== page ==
Waimea dam a step closer to reality
The proposed Waimea Community Dam near Nelson is a step closer with the local council’s decision to underwrite a proposed $25 million loan from Crown Irrigation Investments Ltd (CIIL), while expressions of interest have been gained for 3,000ha of land to
Waimea Irrigators Ltd (WIL) chairman Murray King has been part of the group lobbying for a storage dam for the past 20 years and says that the $82 million dam is still the cheapest option for both irrigators and the region. The proposed dam would be a joint venture between WIL and the Tasman District Council.
At this stage, irrigators are looking at paying a capital cost of $5,500/ha, plus ongoing operating costs between $500 and $550/ha annually for their share – the council will pay for its share of the operating costs. Without the dam though, irrigation will be cut to meet the requirements of the national freshwater policy which is not being achieved with today’s water management practices for the Waimea River.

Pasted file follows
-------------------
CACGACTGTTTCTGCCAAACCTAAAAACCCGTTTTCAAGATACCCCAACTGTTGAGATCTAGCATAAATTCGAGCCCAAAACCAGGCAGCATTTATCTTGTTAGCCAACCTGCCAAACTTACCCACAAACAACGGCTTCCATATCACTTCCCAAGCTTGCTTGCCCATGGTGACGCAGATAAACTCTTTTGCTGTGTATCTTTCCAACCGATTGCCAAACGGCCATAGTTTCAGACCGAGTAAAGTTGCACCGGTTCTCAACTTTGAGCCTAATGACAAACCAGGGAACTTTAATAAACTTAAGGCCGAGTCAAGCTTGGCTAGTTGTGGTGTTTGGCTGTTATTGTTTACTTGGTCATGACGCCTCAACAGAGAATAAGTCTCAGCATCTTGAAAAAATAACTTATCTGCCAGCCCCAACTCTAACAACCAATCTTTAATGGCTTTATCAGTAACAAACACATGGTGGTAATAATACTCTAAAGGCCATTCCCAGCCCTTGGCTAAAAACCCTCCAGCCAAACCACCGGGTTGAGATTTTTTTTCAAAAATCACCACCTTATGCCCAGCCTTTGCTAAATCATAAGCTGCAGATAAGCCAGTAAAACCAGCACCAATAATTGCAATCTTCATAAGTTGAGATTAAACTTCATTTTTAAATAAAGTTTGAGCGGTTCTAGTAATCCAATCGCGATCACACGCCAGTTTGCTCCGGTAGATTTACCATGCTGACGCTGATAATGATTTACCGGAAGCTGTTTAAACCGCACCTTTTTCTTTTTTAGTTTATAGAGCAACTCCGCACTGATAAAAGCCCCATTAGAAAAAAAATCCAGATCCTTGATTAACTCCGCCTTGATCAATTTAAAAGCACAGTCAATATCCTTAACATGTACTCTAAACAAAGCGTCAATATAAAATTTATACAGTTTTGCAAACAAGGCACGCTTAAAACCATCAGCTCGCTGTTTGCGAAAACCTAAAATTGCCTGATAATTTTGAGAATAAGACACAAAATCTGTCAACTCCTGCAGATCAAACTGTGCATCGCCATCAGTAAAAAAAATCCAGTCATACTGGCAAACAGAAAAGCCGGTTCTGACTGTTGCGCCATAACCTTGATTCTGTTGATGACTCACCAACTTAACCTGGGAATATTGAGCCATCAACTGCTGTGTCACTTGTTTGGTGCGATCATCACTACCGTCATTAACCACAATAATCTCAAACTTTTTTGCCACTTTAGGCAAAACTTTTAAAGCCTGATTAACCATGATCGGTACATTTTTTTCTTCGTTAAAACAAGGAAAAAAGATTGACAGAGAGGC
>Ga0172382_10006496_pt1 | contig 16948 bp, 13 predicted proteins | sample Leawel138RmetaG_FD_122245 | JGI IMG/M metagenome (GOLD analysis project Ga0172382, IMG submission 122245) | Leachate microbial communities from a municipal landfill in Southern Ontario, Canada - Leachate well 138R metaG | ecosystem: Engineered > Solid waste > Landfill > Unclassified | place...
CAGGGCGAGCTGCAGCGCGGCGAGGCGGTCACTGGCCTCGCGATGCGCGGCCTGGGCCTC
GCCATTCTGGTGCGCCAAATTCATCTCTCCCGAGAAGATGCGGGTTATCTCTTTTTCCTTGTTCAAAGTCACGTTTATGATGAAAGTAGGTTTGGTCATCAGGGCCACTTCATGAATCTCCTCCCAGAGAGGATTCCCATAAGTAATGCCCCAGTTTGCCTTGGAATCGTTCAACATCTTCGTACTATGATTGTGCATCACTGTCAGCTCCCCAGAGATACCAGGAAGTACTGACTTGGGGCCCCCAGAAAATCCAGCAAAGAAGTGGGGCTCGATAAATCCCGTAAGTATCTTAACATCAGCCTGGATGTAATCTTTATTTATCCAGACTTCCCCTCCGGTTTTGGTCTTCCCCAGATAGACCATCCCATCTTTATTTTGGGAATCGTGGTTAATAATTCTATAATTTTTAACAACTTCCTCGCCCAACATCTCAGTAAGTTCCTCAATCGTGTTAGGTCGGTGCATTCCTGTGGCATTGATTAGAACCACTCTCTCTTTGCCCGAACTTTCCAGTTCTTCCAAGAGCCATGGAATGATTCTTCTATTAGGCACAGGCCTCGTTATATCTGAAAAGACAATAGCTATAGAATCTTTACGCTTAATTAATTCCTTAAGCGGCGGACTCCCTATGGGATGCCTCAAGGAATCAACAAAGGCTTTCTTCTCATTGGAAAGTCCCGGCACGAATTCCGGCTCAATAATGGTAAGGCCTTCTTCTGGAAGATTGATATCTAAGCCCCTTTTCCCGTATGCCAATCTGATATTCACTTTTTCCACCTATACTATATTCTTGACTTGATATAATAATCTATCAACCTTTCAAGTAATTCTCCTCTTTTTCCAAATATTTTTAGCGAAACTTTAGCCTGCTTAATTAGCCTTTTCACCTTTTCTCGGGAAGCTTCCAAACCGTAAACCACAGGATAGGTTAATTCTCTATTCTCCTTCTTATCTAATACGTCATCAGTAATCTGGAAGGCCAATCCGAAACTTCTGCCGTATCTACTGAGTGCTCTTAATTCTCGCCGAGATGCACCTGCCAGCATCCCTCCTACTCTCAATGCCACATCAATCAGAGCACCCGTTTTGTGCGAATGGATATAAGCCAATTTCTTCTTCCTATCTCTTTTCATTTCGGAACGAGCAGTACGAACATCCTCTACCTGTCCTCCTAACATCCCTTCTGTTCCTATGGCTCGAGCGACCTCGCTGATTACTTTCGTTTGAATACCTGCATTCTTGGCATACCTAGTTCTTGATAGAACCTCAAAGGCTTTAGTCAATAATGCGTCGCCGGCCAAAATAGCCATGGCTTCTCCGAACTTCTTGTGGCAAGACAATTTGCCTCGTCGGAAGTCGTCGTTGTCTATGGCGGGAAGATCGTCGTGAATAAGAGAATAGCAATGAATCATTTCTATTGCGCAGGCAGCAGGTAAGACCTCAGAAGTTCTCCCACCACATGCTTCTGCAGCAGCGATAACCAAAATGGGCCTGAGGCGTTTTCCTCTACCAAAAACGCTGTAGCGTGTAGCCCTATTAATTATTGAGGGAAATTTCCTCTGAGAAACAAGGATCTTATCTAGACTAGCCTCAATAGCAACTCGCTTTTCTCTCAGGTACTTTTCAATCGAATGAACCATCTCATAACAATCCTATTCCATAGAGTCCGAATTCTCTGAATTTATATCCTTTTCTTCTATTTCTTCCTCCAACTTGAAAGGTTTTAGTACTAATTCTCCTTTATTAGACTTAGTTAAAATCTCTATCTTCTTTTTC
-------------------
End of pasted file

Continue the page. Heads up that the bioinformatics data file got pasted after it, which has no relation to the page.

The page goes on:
That could spell the end to many existing horticulture and agriculture industries on the Waimea Plains. One market gardener who grows more than 30 varieties of vegetables on 160ha of land has said he will be out of the industry if the dam does not go ahead because he needs a secure supply of water.
The issue has been hotly debated by the public as the council proposes to contribute $25 million toward the project because it recognises the urgent need to provide a secure urban water supply as well as the wider public good of protecting the river. At a council meeting in June, Tasman mayor Richard Kempthorne used
his casting vote to push through a resolution to increase ratepayers’ share of costs for the proposed dam and will enable it to underwrite the CIIL loan.
About $7 million will be funded by the Freshwater Improvement Fund and it is anticipated about $5 million from the Nelson City Council, while more than $6 million has already been spent on the proposal.